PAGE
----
You’ll be delivering oxygen to your fish, keeping a hole in the ice and preserving your waterfall pump – and saving a bunch of your hard-earned money.

Pond Talk: What tricks do you have to save money on pond expenses?

Save On Energy This Winter - Airmax (r) KoiAir(t) Aeration Kits

There are so many de-icers to choose from. What size do I need? | Decorative Ponds & Water Gardens Q & A

Q: There are so many de-icers to choose from. What size do I need?

Q: There are so many de-icers to choose from. What size do I need?

Pia – Spokane, WA

A: A de-icer is an important piece of equipment in areas where water features freeze over during the winter. This little device maintains a small opening in the ice, which allows harmful gas to escape into the air allowing for efficient air exchange. It can be the difference between life and death for the fish and other inhabitants in your pond.

Which de-icer is best for your situation? It will depend on how many gallons your pond holds, and if you’re using it alone or with an aeration system.

First, here’s what we recommend for de-icers based on the size of your pond:

  • Up to 250 gallons: 100 to 250 watt de-icer
  • 250 to 500 gallons: 300 watt de-icer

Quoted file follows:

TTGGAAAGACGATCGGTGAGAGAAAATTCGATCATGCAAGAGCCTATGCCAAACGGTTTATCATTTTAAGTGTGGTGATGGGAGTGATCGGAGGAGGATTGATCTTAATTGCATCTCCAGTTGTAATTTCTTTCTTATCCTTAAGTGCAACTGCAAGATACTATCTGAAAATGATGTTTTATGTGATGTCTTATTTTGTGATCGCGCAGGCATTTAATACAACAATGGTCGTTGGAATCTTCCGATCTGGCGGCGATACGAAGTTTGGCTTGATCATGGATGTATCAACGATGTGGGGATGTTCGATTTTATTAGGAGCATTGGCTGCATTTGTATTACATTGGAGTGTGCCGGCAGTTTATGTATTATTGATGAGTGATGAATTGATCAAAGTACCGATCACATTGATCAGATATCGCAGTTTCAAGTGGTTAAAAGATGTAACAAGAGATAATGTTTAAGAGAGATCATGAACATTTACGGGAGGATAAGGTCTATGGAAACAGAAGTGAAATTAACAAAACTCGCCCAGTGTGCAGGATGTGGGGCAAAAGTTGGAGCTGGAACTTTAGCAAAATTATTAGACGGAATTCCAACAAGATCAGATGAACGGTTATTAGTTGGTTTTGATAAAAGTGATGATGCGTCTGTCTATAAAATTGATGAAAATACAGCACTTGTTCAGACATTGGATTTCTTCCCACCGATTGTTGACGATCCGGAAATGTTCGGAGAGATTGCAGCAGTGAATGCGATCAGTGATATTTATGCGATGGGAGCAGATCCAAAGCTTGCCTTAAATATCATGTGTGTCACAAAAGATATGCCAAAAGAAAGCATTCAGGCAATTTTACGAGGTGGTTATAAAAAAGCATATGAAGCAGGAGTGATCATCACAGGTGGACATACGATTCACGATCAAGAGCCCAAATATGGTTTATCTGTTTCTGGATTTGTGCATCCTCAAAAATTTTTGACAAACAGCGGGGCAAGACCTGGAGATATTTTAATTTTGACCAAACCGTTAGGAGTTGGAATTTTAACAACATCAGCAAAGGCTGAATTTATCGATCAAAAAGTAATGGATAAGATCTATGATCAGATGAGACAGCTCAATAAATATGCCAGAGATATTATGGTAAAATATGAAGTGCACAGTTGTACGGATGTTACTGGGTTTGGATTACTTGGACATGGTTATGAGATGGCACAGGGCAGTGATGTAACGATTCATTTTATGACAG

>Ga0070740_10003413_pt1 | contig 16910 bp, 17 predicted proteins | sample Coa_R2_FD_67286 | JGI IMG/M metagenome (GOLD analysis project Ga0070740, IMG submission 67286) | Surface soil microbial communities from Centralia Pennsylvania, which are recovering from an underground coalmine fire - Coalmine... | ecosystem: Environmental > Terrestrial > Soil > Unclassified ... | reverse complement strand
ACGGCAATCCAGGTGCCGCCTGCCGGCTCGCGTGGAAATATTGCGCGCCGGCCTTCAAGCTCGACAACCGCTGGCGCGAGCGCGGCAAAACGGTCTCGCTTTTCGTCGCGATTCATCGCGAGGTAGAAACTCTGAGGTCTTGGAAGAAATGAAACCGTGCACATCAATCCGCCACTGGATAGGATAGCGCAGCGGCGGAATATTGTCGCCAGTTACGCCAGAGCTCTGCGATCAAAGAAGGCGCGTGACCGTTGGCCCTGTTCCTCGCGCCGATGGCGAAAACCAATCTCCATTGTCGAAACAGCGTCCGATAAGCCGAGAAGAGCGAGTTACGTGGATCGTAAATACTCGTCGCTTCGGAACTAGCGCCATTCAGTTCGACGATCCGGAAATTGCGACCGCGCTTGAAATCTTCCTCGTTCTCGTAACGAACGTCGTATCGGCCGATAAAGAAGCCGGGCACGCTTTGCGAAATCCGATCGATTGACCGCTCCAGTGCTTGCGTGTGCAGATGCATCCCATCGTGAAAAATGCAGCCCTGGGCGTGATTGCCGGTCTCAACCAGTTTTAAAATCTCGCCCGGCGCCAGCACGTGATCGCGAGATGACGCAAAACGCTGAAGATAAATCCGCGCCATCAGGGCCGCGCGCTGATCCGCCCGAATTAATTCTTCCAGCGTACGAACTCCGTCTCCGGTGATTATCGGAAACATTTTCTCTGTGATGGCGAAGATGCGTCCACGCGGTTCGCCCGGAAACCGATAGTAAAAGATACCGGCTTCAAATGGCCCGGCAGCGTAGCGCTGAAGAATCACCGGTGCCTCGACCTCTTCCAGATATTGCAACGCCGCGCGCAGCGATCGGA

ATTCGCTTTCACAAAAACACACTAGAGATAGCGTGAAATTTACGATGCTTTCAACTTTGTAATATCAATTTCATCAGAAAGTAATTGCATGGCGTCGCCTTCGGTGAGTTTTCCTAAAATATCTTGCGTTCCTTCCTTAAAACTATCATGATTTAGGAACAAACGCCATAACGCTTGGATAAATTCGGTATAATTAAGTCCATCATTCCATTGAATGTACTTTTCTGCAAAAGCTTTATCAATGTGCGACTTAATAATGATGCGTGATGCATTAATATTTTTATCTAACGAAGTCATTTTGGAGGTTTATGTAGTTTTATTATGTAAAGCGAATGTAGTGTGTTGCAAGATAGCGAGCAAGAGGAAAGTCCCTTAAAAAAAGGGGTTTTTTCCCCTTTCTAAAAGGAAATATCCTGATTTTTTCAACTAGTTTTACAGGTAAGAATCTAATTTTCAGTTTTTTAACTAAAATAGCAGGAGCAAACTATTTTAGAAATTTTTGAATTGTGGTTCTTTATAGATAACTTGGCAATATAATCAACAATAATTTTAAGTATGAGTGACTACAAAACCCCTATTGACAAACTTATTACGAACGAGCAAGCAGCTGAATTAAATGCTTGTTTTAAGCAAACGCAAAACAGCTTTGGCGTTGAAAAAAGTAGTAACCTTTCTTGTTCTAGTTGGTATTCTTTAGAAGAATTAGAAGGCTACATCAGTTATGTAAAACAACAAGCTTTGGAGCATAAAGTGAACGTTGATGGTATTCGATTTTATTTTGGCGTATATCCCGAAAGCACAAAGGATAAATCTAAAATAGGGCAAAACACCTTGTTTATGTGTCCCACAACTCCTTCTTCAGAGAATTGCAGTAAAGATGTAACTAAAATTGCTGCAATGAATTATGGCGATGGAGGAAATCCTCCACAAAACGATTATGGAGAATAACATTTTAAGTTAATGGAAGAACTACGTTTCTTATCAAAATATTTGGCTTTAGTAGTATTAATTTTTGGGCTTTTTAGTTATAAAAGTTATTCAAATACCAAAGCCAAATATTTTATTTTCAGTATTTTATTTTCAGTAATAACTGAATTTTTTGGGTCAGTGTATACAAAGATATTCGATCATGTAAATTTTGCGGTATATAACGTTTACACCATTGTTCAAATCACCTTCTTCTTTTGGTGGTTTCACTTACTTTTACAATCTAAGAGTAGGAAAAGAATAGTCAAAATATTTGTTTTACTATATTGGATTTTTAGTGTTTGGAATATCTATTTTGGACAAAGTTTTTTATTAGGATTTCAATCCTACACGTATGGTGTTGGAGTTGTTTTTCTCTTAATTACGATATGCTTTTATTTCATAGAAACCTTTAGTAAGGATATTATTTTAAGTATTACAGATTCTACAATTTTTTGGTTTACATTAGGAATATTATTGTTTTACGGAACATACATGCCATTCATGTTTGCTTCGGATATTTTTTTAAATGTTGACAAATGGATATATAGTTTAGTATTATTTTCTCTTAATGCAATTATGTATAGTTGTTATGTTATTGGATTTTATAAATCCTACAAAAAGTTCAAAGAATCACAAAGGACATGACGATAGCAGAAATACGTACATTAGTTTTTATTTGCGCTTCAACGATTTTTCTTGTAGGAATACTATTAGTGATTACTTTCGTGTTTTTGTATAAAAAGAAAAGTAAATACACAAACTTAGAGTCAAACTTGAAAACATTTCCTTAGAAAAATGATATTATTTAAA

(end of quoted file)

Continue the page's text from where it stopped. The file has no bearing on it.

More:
• 500 to 1,000 gallons: 750 watt de-icer
  • 1,000 to 1,500 gallons: 1,250 watt de-icer
  • 1,500 to 2,000 gallons: 1,500 watt de-icer

K&H™ Perfect Climate™ Pond De-Icer comes in 250-, 750- and 1,500 watt options. The thermostatically controlled de-icer is designed for floating or submersible use. Farm Innovator’s Floating Pond De-Icer, pumps out 1,250 watts of ice-melting power. It’s also thermostatically controlled and turns on when water temperature drops below 35°F.

These de-icers do a great job, but keep in mind that they can be expensive to run non-stop during the cold months. A 1,500 watt de-icer can cost up to $75.00 to operate. That’s a big bill for a small hole!

That’s where an aeration system comes into play.

Aeration systems – can help maintain a hole in the ice while adding oxygen and are infinitely more energy-efficient than pond de-icers. When used in tandem, aeration can significantly reduce the wattage requirements of your pond de-icer, allowing the use of a smaller 100 watt de-icer. It’ll cut energy costs and save you money all season long. For example a 2,000 gallon pond using the PondAir™ 4 and 100 Watt Thermo-Pond De-Icer will cost $5.40 per month instead of $75.00 using a de-icer alone. Not a bad deal!

If you decide to go this route – and why wouldn’t you? – Select the Airmax® PondAir™ and Thermo-Pond 3.0 De-Icer Combo. The combo comes with either the Airmax® PondAir™ 2 (for ponds 1,000 gallons or less) or the Airmax® PondAir™ 4 (for ponds 2,000 gallons or less). Both the PondAir™ 2 and PondAir™ 4 includes: air stones, check valves, black vinyl air tubing and the 100 Watt Thermo-Pond De-Icer. For an additional charge, you can also throw in a Mini Boulder TrueRock™ Cover to protect the air compressor.

De-icers are important, but they don’t have to break the bank. Invest in an aerator-de-icer combo and save your money for something you really want – like some new koi!

Pond Talk:What parts of your winter landscape do you most look forward to?

Safeguard Your Fish This Winter - PondAir (t) 2 & Thermo-Pond De-Icer Combo